12.12.2005

Buffalo and New Orleans, sisters in suffering

When the dikes broke and Katrina spilled over into the proud city of New Orleans, two tragedies occurred: one natural and one man-made. The natural disaster was a hurricane that meteorolgists predicted would eventually come and was a mighty force. The force of the hurricane, while mighty, was magnified thousand-fold by the man-made disaster.

As we all know, the foundation of the city rested under sea level, an artifical arrangement created by the levees and the Army Corps of Engineers. The people of New Orleans put their trust in a distant Federal government, a government that taxed them, demanded and recieved their allegiance and
sent thousands of their sons and daughters away to war. At the same time, the Federal government cut the budgets that funded the very levees that the city relied upon for its survival. The unfortunate people found that when you put your lives in the hands of a barely accountable federal agency (an army division) that represents a government located half-way across a continent away, the inevitable lack of interest from that government can have disasterous results.

This man-made situation was later compounded by the fact that after the levees broke and the tragedy began, the people continued to turn their eyes to a distant Federal government. To all of our horror, that government did nothing for days.

Perhaps some of the people of New Orleans, and the US in general, are beginning to suspect that their trust is misplaced. But of course, up here in Upstate NY, our cities are nowhere near as vulnerable as submerged New Orleans.

Or are they? What about Buffalo's
fiscal problems? When the press discussed photos of the devastation of New Orleans, they would often compare it to a war zone. But to me, ruined homes, boarded up store-fronts and abandoned factories reminded me instead of the Rust Belt, albeit covered in sea muck, not rust and slush.

Is not the tragedy of the Rust Belt not a story of the victimization of communities by central authorities as much as New Orleans is? Perhaps our problem is that our man-made tragedy cannot be blamed on an act of God and that our misery was stretched out over years (and continues) while theirs occurred in a few days. America was justly horrified by the looting and violence in the wake of Katrina, but is able to blithely ignore the spike in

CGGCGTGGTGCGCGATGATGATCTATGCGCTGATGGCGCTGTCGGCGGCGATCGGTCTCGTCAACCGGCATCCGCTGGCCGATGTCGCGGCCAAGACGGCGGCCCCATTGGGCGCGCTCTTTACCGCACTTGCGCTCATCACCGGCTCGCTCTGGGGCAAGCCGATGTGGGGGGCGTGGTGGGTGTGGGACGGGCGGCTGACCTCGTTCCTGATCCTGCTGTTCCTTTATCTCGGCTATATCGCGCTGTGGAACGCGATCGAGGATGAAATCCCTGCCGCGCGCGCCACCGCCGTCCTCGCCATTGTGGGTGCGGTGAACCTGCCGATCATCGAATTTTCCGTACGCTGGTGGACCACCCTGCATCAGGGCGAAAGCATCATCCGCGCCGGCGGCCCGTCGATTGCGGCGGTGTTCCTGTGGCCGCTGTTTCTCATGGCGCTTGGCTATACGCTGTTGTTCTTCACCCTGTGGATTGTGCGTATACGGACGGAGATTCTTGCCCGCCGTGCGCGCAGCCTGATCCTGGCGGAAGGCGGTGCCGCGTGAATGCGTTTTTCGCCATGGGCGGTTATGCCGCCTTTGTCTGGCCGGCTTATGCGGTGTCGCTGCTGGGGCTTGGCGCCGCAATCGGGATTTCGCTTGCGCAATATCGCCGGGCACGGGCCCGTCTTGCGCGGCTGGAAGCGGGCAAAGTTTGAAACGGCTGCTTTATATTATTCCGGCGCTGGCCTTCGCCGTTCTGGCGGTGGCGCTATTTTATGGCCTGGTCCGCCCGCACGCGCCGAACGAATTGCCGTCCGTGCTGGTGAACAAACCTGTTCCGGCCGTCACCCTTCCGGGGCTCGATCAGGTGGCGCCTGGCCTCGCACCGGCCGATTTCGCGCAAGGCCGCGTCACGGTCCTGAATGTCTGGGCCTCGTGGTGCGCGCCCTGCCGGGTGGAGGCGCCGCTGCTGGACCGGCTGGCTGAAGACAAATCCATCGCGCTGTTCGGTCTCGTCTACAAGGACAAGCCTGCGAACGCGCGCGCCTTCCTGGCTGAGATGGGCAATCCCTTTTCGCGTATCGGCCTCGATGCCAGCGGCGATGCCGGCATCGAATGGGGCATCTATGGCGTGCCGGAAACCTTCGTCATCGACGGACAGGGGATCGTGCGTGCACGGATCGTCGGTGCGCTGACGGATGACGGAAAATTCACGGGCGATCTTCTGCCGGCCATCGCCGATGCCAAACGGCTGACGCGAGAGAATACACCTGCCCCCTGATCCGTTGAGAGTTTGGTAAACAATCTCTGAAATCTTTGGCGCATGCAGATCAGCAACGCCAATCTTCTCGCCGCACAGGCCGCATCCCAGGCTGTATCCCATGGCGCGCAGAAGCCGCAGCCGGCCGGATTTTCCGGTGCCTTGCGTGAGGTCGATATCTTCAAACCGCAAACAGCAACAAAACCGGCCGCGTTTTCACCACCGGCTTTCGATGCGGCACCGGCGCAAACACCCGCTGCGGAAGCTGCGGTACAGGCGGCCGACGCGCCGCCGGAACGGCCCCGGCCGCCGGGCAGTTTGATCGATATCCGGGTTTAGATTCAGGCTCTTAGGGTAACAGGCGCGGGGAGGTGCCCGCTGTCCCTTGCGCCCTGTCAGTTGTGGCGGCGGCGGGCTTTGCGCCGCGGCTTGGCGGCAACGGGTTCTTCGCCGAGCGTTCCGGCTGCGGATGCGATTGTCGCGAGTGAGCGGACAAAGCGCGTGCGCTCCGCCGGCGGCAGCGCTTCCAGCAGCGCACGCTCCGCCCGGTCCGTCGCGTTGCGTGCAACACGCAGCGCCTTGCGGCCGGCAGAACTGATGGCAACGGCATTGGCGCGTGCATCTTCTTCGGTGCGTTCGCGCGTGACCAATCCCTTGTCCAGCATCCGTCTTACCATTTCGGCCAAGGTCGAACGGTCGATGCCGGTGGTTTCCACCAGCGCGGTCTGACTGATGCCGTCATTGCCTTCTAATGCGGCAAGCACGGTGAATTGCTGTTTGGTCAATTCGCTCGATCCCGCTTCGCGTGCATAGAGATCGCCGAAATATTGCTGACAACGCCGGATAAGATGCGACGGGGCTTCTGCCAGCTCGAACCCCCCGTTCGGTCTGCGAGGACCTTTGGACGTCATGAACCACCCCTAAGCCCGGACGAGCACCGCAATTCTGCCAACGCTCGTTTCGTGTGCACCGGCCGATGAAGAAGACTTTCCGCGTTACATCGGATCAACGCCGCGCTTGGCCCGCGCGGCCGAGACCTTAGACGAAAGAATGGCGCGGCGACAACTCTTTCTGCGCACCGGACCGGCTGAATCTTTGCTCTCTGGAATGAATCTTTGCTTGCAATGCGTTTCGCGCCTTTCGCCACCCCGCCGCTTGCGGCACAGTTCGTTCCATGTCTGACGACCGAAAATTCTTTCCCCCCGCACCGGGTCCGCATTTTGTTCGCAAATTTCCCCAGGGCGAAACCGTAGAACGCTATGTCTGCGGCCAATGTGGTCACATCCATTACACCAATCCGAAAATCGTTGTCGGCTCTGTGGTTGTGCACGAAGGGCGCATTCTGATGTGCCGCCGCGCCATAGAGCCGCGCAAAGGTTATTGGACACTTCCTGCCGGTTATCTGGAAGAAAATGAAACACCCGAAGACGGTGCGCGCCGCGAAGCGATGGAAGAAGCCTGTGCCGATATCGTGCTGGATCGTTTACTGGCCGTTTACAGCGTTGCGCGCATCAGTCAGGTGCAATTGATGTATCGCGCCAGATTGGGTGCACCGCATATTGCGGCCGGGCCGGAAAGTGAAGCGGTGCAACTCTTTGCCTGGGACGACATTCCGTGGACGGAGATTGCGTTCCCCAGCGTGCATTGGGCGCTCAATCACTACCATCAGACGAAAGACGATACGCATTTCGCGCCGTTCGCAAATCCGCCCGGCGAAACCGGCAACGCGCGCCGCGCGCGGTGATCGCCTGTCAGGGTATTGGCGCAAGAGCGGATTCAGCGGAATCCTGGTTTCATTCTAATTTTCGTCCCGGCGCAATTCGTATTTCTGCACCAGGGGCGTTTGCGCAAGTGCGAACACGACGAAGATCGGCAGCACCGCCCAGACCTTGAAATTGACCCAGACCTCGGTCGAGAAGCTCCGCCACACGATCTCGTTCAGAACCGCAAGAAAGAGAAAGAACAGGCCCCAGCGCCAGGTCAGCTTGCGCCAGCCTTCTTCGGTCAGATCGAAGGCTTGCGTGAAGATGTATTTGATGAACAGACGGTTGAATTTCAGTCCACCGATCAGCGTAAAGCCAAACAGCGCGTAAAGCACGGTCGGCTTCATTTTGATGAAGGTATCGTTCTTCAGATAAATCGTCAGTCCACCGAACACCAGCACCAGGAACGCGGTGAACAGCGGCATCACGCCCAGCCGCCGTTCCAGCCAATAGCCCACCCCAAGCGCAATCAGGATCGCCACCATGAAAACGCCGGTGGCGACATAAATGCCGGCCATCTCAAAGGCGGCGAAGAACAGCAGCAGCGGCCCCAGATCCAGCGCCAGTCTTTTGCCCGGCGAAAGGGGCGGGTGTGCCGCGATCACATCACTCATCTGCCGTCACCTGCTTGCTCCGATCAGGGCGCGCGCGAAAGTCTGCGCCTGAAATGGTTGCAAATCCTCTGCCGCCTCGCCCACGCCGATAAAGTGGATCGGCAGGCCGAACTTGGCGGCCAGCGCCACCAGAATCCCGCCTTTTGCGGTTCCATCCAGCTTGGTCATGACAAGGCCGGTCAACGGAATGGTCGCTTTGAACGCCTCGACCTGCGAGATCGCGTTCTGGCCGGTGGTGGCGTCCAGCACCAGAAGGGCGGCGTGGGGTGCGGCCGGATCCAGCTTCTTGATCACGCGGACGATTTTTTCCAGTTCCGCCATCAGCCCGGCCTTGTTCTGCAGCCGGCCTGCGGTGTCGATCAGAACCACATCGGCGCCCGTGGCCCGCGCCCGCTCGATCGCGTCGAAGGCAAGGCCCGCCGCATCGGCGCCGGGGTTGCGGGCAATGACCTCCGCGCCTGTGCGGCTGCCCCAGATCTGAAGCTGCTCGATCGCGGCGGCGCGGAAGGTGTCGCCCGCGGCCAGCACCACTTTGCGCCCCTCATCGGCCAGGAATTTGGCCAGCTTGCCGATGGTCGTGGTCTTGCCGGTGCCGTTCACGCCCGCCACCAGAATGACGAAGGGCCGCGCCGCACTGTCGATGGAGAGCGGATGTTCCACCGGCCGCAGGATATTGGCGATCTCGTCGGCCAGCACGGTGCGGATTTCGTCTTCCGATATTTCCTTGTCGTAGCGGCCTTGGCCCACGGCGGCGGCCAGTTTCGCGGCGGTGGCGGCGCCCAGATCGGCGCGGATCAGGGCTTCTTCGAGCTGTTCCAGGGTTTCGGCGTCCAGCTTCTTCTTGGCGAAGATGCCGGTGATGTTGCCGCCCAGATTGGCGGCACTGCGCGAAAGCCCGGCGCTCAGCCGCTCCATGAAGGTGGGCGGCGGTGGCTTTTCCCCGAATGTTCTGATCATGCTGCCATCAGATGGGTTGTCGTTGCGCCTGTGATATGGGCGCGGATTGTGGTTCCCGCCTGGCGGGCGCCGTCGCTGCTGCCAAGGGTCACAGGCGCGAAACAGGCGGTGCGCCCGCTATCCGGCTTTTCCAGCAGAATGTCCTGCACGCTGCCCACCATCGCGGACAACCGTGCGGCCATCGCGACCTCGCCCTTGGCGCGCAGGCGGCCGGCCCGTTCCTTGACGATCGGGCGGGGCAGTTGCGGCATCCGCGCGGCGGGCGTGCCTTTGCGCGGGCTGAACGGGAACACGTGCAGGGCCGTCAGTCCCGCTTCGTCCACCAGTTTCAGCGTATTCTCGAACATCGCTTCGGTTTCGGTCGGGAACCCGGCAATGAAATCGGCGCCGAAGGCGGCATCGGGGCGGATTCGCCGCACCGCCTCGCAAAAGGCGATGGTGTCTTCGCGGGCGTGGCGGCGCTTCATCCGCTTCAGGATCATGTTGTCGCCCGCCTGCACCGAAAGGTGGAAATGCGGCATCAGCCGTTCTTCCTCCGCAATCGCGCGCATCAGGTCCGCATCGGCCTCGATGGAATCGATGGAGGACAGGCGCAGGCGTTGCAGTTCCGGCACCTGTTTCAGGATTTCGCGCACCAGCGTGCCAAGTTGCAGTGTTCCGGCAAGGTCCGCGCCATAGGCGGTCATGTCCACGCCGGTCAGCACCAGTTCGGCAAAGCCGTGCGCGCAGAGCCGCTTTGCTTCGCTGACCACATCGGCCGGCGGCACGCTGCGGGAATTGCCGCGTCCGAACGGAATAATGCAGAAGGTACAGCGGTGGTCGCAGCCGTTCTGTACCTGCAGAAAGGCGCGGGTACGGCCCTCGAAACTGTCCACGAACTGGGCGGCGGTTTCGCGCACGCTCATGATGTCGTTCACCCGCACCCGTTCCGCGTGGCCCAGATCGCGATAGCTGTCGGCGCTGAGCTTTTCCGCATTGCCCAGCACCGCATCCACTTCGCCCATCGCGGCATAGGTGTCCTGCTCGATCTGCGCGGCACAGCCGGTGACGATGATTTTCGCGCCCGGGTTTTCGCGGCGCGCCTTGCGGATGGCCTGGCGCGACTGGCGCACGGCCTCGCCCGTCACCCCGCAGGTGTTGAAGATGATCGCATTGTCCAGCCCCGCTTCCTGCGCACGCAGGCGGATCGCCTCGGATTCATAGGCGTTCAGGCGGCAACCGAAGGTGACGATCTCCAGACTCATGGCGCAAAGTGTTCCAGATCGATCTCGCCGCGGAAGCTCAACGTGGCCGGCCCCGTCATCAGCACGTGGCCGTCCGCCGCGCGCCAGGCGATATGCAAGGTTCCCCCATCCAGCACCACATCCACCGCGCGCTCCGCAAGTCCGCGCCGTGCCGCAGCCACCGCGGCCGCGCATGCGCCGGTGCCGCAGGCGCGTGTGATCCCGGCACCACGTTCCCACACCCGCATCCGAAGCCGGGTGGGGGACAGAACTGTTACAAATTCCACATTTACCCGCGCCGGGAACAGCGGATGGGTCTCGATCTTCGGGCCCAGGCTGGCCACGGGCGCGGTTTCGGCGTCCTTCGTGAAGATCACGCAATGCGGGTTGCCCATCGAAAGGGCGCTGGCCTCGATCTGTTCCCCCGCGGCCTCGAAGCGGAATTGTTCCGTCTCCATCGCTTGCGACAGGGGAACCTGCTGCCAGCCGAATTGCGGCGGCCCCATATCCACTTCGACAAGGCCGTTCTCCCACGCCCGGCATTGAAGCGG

violence that follows every factory closing. Murder, spousal and child abuse, petty theft and alcoholism are some of the symptoms of slow death for our communities that rarely appears on television screens.

Like the people of New Orleans, trusting the Army to build walls to protect them and the Federal Government to bail them out when disaster hit, we trusted the corporations that we worked for to keep the factories open if we did our jobs, we trusted federal and state governments to bail us out if disaster hit. The betrayal of New Orleans in the days after Katrina is a crime that is echoed in the passage of NAFTA and every free trade agreement that not only tears the heart out of our communities, but those of other peoples across the globe.

You would think that perhaps its time that we learned out lesson, but yet you still see so many of our local "leaders" turning to the easy solutions of corporate development and federal/state aid, yet again. How many jobs have to be outsourced before we learn that the corporations don't care a rat's ass about our livelihoods, our homes and our communities? How many "free" trade agreements have to be signed before we learn that the federal government cares more about corporate campaign donations than the people of the Rust Belt? I think it's time we stop seeking our solutions on Pennsylvania Avenue and in the halls of power and instead turn to Maine Street (or perhaps State, Court or Division or wherever) and halls of our own towns, cities and villages.

Posted by Jesse

7 comments:

Alia said...

Jesse, I see where you were going with your comparison. There is one point you made regarding New Orleans, however, where I think you're off.